[2] “Deutschland, Geburten und Taufen, 1558-1898,” index, FamilySearch (https://familysearch.org/pal:/MM9.1.1/NFD4-6LB : accessed 23 February 2015), Joh. Wildinger, 25 Feb 1874; FHL microfilm 462,714.
[3] Mémorial (Journal Officiel) du Grand-Duché de Luxembourg, A N° 1, Samedi, le 6 janvier 1951, online http://www.legilux.public.lu/leg/a/archives/1951/0001/a001.pdf
[4] Mémorial (Journal Officiel) du Grand-Duché de Luxembourg, A N° 40, 24 juillet 1962, pg. 617, online http://www.legilux.public.lu/leg/a/archives/1962/0040/a040.pdf
[5] Commune d’Echternach Nr. 13/1935, Wildinger-Fournelle Family Book. This is an official document given to the bride and groom at the time of their civil marriage. It is used to record births, christenings, and deaths of children as well as death of one or the other spouse. Scanned copy of the original, in possession of their daughter.
[6] 1924 Death Record No. 12, photocopy of original page in the death register at the records office at the city hall in Echternach obtained 10 July 1996.
[7] 1935 Marriage Record No. 13, photocopy of original page in the marriage book at the records office at the city hall in Echternach obtained 21 Jun 1996.
[8] 1941 Death Record No. 49, photocopy of original page in the death register at the records office at the city hall in Echternach obtained 10 July 1996.
[9] 1950 Death Record No., photocopy of original page in the death register at the records office at the city hall in Echternach obtained 10 July 1996.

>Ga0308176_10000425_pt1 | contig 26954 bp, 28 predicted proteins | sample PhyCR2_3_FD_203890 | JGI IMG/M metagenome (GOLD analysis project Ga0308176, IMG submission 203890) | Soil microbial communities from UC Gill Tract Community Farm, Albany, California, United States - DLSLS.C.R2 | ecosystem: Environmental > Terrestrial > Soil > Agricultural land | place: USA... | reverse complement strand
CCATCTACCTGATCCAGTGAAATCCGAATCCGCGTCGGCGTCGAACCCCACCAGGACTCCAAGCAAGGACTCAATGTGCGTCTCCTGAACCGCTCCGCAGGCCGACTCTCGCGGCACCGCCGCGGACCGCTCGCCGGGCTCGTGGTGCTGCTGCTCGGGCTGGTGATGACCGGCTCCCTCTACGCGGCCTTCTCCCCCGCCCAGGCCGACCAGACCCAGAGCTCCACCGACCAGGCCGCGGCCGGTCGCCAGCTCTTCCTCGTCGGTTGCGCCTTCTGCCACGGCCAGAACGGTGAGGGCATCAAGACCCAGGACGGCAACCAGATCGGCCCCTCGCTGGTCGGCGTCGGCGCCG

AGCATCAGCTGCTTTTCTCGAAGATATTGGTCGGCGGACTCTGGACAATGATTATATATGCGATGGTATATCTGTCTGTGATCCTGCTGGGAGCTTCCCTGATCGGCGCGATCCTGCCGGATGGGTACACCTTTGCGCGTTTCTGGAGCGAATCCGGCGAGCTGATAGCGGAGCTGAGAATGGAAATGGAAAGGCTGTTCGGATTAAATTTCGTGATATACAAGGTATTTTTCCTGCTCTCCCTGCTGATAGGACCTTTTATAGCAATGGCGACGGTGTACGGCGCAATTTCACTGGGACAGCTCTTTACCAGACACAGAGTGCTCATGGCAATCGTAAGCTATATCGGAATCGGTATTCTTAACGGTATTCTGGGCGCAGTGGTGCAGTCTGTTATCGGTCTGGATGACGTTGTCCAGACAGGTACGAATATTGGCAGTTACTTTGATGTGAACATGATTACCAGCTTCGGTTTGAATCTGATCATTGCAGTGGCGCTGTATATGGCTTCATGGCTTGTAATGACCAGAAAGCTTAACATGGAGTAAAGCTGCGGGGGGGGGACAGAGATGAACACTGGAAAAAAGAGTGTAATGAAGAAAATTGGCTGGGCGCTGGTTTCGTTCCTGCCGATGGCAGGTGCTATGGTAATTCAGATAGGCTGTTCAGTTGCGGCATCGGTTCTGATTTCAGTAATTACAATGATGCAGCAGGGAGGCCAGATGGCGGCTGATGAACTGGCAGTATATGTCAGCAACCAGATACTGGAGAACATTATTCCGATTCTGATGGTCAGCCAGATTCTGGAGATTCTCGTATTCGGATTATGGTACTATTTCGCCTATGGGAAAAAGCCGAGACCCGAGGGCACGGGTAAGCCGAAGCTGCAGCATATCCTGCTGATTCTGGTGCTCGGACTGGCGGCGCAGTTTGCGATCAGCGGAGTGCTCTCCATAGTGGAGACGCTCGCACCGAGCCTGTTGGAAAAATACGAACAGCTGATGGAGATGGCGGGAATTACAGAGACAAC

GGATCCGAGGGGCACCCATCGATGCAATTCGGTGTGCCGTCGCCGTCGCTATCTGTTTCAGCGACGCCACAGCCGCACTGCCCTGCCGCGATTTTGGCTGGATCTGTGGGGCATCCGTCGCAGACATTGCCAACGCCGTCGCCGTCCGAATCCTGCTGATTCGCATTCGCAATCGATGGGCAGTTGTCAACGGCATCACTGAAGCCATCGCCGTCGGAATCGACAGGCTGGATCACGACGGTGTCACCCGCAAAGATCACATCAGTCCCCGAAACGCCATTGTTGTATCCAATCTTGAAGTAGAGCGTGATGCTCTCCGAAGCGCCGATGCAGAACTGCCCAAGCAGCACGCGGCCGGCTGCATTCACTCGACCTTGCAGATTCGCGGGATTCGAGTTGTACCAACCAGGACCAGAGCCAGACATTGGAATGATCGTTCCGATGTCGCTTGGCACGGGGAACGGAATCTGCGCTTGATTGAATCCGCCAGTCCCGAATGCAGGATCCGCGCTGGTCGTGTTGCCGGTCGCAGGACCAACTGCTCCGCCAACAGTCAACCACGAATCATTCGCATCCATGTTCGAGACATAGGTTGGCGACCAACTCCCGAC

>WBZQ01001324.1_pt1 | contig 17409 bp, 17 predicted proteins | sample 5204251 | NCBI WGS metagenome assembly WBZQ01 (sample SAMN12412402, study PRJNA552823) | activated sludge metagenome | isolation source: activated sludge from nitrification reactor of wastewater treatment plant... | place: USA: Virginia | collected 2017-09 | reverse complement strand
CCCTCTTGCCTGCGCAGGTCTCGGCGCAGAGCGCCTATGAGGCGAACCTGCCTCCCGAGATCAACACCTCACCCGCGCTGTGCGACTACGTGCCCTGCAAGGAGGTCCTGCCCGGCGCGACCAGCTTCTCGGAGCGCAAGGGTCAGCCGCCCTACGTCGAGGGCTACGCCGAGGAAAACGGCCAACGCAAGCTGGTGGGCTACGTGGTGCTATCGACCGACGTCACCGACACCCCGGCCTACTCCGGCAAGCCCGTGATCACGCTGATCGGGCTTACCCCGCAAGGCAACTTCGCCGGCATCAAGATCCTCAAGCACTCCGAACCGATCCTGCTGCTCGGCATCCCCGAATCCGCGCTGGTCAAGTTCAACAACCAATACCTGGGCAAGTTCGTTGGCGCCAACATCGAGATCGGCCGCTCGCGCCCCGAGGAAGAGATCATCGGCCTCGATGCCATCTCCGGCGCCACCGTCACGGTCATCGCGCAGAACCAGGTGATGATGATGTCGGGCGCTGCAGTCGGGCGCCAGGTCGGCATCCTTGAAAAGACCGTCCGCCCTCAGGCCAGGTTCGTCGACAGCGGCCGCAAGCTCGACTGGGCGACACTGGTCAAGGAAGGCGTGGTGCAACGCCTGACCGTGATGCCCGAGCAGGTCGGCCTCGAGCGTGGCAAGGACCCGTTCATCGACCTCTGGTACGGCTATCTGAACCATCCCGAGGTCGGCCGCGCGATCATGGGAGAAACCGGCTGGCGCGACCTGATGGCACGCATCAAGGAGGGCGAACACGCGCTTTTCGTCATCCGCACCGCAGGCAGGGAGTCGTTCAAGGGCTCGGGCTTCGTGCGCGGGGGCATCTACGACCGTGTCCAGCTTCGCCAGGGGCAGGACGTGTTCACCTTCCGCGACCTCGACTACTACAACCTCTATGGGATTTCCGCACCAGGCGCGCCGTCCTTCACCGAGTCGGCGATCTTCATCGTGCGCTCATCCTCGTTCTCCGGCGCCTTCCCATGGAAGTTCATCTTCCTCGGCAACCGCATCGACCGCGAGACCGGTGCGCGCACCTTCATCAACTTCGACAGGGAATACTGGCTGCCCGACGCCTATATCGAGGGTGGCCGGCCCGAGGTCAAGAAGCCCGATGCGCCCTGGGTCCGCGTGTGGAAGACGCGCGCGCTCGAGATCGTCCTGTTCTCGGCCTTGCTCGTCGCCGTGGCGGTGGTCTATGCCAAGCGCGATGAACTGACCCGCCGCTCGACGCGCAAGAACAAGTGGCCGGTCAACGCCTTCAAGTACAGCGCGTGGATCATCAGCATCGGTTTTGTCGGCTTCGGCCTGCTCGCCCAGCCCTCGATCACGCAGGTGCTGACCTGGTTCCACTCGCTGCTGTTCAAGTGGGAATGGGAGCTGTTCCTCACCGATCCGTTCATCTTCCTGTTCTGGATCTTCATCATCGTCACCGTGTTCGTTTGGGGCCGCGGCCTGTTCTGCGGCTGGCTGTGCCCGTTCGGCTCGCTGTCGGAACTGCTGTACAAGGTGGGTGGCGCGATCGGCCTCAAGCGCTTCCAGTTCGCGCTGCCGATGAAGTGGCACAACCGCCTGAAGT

[10] Luxembourger Wort, digitized by Bibliothèque nationale de Luxembourg; online http://www.eluxemburgensia.lu/webclient/DeliveryManager?application=DIRECTLINK&custom_att_2=simple_viewer&pid=833934&search_terms=catherine%20wildinger#panel:pp|issue:833934|article:DTL387|query:catherine wildinger
[11] Luxembourger Wort, digitized by Bibliothèque nationale de Luxembourg; online http://www.eluxemburgensia.lu/webclient/DeliveryManager?application=DIRECTLINK&custom_att_2=simple_viewer&pid=835266&search_terms=catherine%20wildinger#panel:pp|issue:835266|article:DTL332|query:catherine wildinger

Genealogy Sketch

Name: Johann WILDINGER
Parents: Bernard WILDINGER and Maria WEIMANN
Spouse: Catherine PÖPPELREITER
Parents of Spouse: Mathias PÖPPELREITER and Magdalena WAGENER
Whereabouts: Ernzen and Mettendorf, Germany, and Echternach, Luxembourg
Relationship to Cathy Meder-Dempsey: Maternal Great-grandparents

1. Johann WILDINGER and Catherine PÖPPELREITER
2. Nicolas WILDINGER
3. Mom
4. Cathy Meder-Dempsey

© 2015 Cathy Meder-Dempsey

52ancestors-2015This is my weekly entry for Amy Johnson Crow’s challenge:
52 Ancestors in 52 Weeks – 2015 Edition. It was so successful in 2014 that genealogists wanted to continue or join in on the fun in 2015. Be sure to check out the other great posts by visiting Amy’s blog No Story Too Small where she’ll be posting the weekly recap on Thurdays and allowing all participants to leave a link to their post(s) in the comments.